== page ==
5. Here are close-ups of the pairs to show how the choice of coloring medium can totally change the look:

6. Keep going…Stamp card fronts, bookmarks, gift tags, place cards – and don’t forget about the envelopes! Two were shown toward the start of this post, my third one is below. Design Detour: Hunt for stamps that coordinate with the stamping. The US Forever ‘Pets’ stamps are just perfect.

  • Rubbermoon stamps
  • Bright green ink
  • Bright yellow ink
  • Light tan cardstock
  • Paper trimmer
  • Dimensional glaze
  • Colored pencils (Prismacolor, shown, or brand of choice)
  • Alcohol-based markers
  • Artist’s sponge

Tuesday, August 23, 2016

Over the Moon for Rubbermoon! By Judi Kauffman for The Queen's Ink

I’ve been a fan of Rubbermoon stamps for many years. When I walked into The Queen’s Ink on August 6th to teach a class the display table just inside the door stopped me in my tracks. It was filled with Rubbermoon stamps! Before I’d even put down my tote bag and started set-up I went SHOPPING. (You know how that goes…)

The two stamps I chose for today’s projects were the first ones I picked up, though at the time I didn’t have an Inkling (pun intended) that I would soon combine them.

As always, one thing led to another. I stamped the Julia Cameron quote sideways on an envelope so the post office wouldn’t get confused by the text. All of a sudden it looked like a person. Bingo! I got out the Shrine Top and a figure appeared. A few quick doodles for feet, hands and face and the envelope was on its way…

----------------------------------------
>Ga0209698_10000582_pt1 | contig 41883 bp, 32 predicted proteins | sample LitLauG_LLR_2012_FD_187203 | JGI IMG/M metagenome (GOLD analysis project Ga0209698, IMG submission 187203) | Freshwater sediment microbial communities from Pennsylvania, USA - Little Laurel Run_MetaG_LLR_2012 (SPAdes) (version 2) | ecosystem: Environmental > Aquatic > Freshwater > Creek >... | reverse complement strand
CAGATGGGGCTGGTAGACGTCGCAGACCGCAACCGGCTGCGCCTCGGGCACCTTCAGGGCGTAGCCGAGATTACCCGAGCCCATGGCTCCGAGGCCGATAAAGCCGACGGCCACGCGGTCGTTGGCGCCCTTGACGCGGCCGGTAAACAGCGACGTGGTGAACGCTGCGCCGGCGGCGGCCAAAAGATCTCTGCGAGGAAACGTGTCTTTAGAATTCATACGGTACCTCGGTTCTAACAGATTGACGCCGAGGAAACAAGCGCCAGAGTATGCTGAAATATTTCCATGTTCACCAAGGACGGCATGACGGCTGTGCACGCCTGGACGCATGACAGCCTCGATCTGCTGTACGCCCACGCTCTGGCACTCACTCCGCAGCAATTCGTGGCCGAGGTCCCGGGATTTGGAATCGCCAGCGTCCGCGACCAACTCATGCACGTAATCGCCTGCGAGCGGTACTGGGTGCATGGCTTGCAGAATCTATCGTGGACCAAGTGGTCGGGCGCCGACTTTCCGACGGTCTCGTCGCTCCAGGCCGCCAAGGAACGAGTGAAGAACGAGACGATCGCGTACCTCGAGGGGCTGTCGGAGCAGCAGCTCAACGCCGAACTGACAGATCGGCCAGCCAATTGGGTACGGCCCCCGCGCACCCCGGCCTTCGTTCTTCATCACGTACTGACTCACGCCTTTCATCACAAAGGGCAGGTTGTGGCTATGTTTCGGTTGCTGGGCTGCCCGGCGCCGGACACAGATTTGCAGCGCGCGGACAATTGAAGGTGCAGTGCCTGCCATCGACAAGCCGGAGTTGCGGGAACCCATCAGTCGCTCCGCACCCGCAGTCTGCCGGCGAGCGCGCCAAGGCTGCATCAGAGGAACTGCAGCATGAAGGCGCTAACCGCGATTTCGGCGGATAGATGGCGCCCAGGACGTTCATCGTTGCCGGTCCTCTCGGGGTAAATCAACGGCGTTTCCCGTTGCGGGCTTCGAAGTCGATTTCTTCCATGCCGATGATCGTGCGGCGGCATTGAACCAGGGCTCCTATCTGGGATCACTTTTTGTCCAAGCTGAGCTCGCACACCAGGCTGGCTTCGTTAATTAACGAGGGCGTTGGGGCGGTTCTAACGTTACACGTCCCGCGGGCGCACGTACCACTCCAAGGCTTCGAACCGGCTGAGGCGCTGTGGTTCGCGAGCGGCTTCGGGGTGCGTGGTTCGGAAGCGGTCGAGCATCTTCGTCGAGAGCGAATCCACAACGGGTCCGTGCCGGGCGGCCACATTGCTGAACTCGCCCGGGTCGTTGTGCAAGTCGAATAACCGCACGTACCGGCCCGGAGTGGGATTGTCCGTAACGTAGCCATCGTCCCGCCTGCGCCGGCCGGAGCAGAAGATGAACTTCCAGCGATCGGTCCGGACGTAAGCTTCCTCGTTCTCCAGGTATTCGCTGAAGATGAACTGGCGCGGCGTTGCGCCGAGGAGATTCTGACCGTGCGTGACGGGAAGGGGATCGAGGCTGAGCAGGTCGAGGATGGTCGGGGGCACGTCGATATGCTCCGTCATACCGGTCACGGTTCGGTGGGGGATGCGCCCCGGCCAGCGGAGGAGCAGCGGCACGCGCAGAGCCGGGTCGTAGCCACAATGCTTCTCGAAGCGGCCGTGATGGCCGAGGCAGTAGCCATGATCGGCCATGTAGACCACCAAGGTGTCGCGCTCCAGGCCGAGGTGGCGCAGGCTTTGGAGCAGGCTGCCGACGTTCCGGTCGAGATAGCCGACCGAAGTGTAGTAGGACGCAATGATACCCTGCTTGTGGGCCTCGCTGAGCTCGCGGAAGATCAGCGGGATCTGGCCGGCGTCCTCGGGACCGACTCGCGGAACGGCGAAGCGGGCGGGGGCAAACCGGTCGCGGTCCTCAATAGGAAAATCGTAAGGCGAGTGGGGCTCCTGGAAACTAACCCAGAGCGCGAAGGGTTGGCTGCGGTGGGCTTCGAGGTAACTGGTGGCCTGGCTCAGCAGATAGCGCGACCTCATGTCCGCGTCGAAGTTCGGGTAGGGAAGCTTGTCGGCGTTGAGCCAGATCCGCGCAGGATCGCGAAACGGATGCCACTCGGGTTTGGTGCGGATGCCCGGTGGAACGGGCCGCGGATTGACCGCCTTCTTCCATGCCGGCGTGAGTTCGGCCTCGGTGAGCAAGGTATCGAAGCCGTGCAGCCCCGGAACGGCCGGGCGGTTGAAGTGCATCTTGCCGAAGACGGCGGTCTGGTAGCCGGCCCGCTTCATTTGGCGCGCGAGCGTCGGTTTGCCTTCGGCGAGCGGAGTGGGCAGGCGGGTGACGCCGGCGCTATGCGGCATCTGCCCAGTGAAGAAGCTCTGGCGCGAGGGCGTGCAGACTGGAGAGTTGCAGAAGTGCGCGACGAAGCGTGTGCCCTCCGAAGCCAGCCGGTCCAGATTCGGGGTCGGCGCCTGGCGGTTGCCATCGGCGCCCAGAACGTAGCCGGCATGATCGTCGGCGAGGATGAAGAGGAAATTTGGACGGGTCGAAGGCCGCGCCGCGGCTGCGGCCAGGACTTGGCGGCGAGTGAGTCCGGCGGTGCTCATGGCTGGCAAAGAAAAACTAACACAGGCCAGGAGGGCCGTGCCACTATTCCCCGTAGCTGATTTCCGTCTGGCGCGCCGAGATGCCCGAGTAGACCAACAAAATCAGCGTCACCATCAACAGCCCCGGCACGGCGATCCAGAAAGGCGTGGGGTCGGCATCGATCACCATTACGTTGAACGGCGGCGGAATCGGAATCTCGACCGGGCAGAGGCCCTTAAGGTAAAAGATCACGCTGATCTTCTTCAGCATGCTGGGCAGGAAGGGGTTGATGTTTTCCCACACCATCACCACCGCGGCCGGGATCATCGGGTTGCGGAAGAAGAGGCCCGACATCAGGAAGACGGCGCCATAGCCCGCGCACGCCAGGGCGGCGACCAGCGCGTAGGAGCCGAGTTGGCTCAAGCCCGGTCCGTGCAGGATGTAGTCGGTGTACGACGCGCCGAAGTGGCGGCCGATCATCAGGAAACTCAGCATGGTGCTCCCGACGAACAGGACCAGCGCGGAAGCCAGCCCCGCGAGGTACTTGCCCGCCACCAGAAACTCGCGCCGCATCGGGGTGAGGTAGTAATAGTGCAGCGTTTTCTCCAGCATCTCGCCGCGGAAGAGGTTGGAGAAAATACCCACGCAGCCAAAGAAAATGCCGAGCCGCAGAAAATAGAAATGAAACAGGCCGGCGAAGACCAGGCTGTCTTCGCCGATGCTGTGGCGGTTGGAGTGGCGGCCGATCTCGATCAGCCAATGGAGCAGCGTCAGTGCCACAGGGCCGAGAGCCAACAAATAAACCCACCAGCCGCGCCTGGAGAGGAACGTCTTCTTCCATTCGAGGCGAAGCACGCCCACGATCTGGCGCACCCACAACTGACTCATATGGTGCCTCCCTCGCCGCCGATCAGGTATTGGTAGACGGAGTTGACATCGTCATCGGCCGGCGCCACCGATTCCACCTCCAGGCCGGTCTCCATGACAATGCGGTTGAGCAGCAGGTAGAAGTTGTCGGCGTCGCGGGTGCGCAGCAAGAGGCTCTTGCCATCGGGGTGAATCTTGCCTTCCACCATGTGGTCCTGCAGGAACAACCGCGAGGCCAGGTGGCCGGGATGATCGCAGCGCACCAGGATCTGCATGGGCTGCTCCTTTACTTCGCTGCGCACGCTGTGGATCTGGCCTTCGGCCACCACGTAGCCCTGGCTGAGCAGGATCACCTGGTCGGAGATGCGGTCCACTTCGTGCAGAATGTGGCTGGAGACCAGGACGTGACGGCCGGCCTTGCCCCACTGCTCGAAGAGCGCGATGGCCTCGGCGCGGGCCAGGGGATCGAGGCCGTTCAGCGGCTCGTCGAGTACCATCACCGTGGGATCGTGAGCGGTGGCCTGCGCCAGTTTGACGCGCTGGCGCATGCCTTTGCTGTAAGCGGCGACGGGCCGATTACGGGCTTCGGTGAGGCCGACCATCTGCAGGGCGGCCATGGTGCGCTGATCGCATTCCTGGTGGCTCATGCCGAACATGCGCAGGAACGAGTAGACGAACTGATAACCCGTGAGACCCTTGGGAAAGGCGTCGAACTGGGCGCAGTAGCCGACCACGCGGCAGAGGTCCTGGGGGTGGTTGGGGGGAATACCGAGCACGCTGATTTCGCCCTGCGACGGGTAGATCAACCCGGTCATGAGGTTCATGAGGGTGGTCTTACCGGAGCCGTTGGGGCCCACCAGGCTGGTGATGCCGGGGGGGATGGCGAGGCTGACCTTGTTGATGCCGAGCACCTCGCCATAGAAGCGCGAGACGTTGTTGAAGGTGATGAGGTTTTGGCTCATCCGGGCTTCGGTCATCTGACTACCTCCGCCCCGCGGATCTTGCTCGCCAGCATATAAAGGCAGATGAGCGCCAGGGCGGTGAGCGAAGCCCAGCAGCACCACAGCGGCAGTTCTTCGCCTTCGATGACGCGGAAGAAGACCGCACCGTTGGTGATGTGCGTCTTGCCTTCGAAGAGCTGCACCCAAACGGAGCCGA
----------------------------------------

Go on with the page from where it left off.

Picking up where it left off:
This fun discovery led to cards with sideways-quote figures. Two of them are shown below.

While I was at it I made another one with a more traditional look, shown below.


Use the samples as a starting point. Duplicate them as shown or head in your own direction!

Combine two or more stamps in an unexpected manner. Design Detour: Turning a stamp sideways or upside down will help you see it in a totally new way.

Add in some scraps, do a bit of layering and collage with torn or cut pieces. Design Detour: The fuzzy pieces on the cards are leftovers from a newsprint pad (the strip that connects the front and back covers and secures the individual sheets).

Doodle, draw and color as shown or as you choose. Design Detour: Stamp a LOT of images so you can practice drawing the faces, arms and hands, feet, or anything else you want to add. Use glued-on collage or additional stamping instead of drawing if you prefer.

Mix in some die cut wildflowers (leftovers from the WildflowerTags published in The Queen’s Inkling on August 2, 2016).

Top it all off with embossing powder, flocking, micro beads, or another dimensional texture in selected areas. Design Detour: I used clear-drying Tombow Mono Aqua Liquid Glue topped with US ArtQuest ‘Berry Nice’ Prills, a jar full of fun...lot of colors and sizes in one mix.